Dendritic Cell Platform
Therapy based on dendritic cell modulation
Dendritic cell (DC) is the “conductor” of immune reaction. DC has sensors to detect the invasion of virus or bacteria. After recognition of the invaders, DCs are activated and initiate the various immune reactions to protect human body from infection.
We develop innovative drugs based on modulation of DC functions, which are very unique comparing to the ones developed based on the conventional strategy. DCs sense the invasion of virus or bacteria and give orders to immune cells to defed the own body. The DC modulating drugs are expected to have lower side effects since such immune cells specifically recognize non-self and do not affect normal autologous tissues.
Conventional therapies for autoimmune diseases, such as steroidal anti-Inflammatory drugs, suppress broad range of immune responses. Meanwhile, our DC modulating drugs only target immune cells which are involved in the progress of diseases. In addition, as they have different mechanisms of actions to the current therapies, it is expected that our DC modulating drugs can be used along with other current therapies to enhance the efficacy. It is also expected that the side effects will be ameliorated by allowing decrease in the dosage of conventional drugs by the combinatorial usage.
Cancer cells derive from own cells but sometimes have different bioactivity from the original normal cells, which is why immune system specifically recognizes cancer cells as non-self. Thus the regulation of DCs may cure cancers through activation of immune system. On the other side, as the immune system is over-activated in autoimmune diseases, suppression of DCs may treat such diseases.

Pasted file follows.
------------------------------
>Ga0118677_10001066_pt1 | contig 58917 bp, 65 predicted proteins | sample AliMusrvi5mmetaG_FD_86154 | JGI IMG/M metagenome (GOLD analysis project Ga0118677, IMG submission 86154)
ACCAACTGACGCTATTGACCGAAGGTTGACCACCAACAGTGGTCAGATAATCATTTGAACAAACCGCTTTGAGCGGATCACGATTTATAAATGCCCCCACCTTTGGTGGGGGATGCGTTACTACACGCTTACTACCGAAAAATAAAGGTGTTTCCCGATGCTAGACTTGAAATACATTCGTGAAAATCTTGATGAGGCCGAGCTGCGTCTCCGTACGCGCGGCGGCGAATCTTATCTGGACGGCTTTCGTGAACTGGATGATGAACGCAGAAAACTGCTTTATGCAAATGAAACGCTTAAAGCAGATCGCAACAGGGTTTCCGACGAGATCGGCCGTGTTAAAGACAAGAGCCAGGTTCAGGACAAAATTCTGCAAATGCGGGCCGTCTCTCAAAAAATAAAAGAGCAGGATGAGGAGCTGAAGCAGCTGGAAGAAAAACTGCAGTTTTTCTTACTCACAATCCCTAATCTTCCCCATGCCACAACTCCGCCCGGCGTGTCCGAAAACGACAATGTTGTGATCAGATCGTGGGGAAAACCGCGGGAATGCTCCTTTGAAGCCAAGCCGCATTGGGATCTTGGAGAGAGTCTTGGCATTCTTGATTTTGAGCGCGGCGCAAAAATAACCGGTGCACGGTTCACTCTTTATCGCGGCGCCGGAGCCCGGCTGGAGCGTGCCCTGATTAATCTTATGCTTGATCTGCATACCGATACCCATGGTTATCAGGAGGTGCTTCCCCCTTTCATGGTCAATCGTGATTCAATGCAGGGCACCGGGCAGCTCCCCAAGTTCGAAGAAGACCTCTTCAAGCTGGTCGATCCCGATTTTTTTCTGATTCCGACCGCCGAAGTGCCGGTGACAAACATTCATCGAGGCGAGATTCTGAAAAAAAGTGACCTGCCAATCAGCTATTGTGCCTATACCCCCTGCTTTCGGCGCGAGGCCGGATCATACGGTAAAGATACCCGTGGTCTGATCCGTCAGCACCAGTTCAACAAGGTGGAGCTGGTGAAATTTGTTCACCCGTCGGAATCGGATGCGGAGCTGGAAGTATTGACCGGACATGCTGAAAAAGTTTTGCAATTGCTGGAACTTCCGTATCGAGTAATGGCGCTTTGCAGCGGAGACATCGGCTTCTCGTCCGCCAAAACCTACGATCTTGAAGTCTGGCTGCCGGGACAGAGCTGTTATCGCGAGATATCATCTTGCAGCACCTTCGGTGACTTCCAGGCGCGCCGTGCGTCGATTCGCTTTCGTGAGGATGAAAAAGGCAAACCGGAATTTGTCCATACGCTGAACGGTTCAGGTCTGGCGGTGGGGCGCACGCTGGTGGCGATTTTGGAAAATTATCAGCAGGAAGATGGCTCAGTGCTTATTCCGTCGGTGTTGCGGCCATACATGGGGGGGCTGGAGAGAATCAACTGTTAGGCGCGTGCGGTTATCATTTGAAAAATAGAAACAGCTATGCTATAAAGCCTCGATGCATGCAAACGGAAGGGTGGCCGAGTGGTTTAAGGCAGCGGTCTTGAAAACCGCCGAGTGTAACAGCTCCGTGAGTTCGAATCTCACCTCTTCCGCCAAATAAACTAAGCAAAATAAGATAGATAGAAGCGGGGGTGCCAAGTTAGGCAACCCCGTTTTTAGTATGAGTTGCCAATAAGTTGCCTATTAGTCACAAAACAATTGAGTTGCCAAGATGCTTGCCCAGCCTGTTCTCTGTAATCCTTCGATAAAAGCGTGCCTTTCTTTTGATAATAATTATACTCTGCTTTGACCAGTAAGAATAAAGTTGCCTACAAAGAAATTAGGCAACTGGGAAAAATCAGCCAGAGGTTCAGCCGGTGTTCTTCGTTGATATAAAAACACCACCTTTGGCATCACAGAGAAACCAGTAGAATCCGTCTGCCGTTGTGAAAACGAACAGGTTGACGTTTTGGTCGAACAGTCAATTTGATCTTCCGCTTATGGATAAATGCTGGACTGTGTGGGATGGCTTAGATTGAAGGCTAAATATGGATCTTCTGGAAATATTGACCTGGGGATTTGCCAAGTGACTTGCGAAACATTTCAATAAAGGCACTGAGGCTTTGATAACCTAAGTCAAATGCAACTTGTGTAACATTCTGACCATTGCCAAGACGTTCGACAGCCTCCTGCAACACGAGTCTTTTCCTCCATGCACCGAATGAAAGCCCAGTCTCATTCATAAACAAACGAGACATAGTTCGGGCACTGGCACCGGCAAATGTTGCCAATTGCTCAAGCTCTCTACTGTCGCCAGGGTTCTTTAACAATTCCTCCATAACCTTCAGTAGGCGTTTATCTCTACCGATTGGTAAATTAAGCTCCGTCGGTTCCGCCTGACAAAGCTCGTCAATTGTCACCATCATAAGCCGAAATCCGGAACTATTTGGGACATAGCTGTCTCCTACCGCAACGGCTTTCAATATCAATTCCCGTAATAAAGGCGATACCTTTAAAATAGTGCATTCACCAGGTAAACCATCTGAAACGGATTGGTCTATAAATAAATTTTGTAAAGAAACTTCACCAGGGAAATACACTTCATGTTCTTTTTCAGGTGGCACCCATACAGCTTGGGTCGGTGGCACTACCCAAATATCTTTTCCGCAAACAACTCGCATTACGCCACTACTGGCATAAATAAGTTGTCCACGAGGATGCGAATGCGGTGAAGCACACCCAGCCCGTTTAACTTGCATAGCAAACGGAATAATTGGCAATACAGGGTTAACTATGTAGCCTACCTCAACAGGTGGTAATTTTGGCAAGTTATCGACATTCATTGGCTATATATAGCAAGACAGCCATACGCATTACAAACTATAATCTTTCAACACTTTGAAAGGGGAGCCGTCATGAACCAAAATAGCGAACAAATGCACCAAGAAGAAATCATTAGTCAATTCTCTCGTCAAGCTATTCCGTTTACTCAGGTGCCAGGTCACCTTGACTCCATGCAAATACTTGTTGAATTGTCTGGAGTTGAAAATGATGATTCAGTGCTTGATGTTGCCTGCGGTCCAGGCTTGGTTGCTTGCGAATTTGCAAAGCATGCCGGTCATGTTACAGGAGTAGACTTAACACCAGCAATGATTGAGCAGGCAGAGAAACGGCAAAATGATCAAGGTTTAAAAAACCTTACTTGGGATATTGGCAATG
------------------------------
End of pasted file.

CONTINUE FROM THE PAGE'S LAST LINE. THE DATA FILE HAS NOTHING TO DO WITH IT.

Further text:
We expect therapeutic strategy by DC modulation to have lower side effects and higher efficacy when it is combined with current therapies. We also find the potential that such therapies reduce the dosage of conventional medicines to suppress side effects. Moreover, since our DC modulating drugs have distinctive mechanisms of actions, they can be applied to the patients who cannot use or do not respond to the current therapies. Among the two subsets of DCs, myeloid DC (mDC) and plasmacytoid DC (pDC), we specifically aim on development of innovative therapies for cancers and autoimmune diseases by the regulation of pDCs. Currently, we are concentrating on development of antibody drugs targeting pDCs and DNA nucleotide drugs targeting TLRs (sensor of non-self in dendritic cells).